Votes for UKIP and independence reflect inadequacies in our political system

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Control of immigration, relations with Europe and devolution of powers to Scotland are issues at the centre of British political debate. But, mostly, people who think there are too many immigrants, or that too much power has been ceded to Brussels or too little devolved to Edinburgh, do not have specific policy proposals in mind.

By and large they have little idea how many migrants are in the country. When Ipsos Mori asked respondents to estimate the proportion of UK residents who are foreign born, the average of answers was 31 per cent (the true figure is 13 per cent, of whom almost half are students). Concern about immigration is greatest not in London, where there are many immigrants, but in rural areas, where there are few. Clacton, where the anti-EU UK Independence party won a parliamentary seat earlier this month, has a lower than average proportion of immigrants but a high proportion of elderly people born in the UK. Many people think that immigration is a national problem but few think that it is one that affects their locality.

Most people find it easier to dislike abstractions than real people. My aunt was always scrupulous in exempting from her blanket condemnation of Pakistanis the only one she had ever met (he was actually Indian, but never mind).

There is similar ignorance of the relative competences of the European Commission, the UK government in Westminster and the Scottish parliament. I have found little joy in asking eurosceptics which powers it is particularly important that Britain should regain from the commission and European Parliament: generally they do not know and reel out some absurd tabloid newspaper canard about regulation of the shape of bananas or the frequency of rubbish collection. No one is interested in hearing that the issue of voting rights for prisoners arises as a result of Britain’s position as signatory to the European Convention on Human Rights rather than its membership of the EU.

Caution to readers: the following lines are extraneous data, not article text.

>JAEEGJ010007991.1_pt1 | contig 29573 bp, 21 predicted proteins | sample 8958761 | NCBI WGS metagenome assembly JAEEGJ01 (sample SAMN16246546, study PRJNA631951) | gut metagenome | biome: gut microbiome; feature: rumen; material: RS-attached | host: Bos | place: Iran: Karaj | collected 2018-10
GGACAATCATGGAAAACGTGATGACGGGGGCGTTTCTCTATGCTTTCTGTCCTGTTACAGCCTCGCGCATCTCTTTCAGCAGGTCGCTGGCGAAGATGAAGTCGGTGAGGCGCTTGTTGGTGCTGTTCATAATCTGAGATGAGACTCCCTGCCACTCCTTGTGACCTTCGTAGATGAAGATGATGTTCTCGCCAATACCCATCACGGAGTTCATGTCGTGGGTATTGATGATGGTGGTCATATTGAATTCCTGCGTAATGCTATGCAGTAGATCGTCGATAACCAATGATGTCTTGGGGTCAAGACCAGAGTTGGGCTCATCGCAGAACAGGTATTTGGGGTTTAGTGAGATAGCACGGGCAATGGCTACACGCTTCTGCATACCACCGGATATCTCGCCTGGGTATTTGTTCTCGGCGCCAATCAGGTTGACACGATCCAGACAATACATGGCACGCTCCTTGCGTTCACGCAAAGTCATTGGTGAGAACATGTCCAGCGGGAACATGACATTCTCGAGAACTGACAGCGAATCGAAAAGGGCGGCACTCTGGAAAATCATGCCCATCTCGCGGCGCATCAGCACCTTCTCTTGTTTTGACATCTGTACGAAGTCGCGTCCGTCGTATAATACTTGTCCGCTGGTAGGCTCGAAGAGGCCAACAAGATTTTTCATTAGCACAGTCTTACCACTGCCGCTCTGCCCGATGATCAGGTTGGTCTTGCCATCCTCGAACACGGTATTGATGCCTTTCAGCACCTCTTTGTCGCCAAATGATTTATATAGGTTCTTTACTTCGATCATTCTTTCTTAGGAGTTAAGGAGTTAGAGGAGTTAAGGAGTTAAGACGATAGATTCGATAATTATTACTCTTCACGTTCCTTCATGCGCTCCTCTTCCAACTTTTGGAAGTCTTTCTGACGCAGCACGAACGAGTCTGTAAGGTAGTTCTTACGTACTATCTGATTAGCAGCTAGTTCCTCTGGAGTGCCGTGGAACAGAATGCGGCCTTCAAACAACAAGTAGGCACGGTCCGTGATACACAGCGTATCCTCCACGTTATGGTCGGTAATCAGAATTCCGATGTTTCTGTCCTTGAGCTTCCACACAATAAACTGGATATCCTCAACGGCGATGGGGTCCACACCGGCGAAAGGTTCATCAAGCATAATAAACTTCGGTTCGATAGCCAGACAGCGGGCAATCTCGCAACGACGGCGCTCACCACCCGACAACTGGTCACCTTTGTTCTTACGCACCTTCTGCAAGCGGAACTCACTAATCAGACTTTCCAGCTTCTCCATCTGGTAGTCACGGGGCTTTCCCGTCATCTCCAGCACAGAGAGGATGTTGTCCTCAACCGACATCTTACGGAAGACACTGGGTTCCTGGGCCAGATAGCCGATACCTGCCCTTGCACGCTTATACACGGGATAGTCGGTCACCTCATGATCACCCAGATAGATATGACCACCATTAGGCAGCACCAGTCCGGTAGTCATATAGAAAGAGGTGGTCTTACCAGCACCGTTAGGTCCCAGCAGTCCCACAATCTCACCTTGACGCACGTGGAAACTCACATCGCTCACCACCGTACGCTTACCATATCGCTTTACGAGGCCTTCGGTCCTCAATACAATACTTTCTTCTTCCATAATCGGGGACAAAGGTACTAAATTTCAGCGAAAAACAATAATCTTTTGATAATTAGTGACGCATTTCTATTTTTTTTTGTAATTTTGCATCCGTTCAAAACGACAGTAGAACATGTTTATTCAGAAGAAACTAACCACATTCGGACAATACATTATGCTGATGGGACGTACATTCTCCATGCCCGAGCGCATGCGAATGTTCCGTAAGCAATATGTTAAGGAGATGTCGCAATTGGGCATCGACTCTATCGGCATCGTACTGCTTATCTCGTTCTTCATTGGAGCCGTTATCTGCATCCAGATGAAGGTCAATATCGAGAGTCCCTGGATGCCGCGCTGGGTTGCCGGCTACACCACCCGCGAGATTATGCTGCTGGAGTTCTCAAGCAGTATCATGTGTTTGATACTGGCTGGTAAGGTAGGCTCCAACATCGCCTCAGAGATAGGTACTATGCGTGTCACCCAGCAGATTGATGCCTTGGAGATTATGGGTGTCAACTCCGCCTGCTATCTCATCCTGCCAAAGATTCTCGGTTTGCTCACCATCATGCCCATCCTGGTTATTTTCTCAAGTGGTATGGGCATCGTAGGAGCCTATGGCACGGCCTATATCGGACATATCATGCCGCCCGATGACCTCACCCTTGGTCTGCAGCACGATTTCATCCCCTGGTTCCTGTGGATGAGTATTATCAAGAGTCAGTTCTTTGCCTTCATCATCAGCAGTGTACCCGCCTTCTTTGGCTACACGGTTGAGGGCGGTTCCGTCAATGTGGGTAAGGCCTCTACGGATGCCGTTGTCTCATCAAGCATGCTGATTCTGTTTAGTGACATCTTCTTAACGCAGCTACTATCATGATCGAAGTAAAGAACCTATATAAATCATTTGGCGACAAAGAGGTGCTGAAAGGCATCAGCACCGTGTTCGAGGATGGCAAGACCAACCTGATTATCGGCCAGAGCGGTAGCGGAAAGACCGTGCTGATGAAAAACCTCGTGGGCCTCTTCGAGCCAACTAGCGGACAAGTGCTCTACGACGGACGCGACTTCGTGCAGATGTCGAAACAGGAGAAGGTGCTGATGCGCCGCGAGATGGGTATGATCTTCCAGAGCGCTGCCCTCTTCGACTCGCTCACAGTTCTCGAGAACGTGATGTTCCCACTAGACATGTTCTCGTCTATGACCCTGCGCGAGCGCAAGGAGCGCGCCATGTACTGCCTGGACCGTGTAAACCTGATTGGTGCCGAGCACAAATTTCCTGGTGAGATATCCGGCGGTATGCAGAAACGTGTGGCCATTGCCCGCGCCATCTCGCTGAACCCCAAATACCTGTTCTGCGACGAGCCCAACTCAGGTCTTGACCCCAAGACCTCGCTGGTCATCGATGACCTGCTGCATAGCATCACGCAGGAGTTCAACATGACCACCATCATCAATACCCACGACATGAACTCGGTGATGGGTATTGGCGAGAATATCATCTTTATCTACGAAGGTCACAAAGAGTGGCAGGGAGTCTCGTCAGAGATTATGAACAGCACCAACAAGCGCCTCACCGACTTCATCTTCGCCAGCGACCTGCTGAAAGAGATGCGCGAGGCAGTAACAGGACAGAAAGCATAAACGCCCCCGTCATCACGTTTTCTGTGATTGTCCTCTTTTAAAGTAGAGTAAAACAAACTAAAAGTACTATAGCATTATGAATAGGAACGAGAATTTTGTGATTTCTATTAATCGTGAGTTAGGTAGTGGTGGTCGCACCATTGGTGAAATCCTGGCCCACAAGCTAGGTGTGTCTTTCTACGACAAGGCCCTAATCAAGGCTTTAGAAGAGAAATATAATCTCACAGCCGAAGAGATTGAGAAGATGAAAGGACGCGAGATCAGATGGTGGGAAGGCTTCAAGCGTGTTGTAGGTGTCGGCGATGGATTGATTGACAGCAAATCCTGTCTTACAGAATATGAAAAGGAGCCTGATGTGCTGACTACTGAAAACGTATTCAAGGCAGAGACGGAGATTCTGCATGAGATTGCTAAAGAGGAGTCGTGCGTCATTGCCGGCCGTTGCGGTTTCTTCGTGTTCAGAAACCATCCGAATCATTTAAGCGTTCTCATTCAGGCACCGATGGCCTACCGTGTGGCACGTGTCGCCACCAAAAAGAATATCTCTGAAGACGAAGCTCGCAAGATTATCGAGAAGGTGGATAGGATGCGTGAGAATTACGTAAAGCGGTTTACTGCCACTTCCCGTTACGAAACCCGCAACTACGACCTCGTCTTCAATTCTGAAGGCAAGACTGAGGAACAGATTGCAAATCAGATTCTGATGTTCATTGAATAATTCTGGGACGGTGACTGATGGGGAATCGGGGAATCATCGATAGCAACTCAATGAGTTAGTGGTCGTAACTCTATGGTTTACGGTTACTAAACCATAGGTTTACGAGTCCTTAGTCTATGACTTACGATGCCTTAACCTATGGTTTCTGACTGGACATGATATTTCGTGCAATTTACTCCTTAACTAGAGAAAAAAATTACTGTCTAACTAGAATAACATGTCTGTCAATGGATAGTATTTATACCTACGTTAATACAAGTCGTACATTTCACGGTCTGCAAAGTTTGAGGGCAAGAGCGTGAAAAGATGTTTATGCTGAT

But there is nothing reprehensible in the fact most people do not have the same interest in the detail of constitutional arrangements as politicians or columnists. Voting for Ukip, or for Scottish independence, is the proper response of electors to a democratic political system that – regardless of party – seems inadequate in both capabilities and performance. Citizens express dissatisfaction with the current state of politics and the economy in time-honoured fashion, by hostility to anonymous others and complaint that too much power is exercised by people who are out of touch with their needs.

If issues of immigration, Europe and Scottish independence are, for many, the focus of a more general discontent, policy measures that partially address these specific problems are unlikely to have much effect on attitudes. If opinions are not based on facts, changing facts will not necessarily change opinions. The large percentage of the population who think there is too much immigration appears to be independent of how many immigrants there are. No new delegation of power from Brussels to London would satisfy Conservative eurosceptics because their real concern is Britain’s reduced role in world affairs, about which nothing much can be done. And nationalist sentiment in Scotland is not going to be assuaged by the transfer of responsibility for housing benefit to the Scottish government, because the demarcation of devolved functions is not what the debate was ever about.

“For forms of government let fools contest, what’er is best administered is best,” Alexander Pope wrote almost three centuries ago, and he got to the heart of the matter. The discussion of forms of government gains traction only because of a wider sense that we are not well administered. Effective political leadership and a strong economy are the only way to define the resentments expressed in current public opinion.

This article was first published in the Financial Times on October 29th, 2014.

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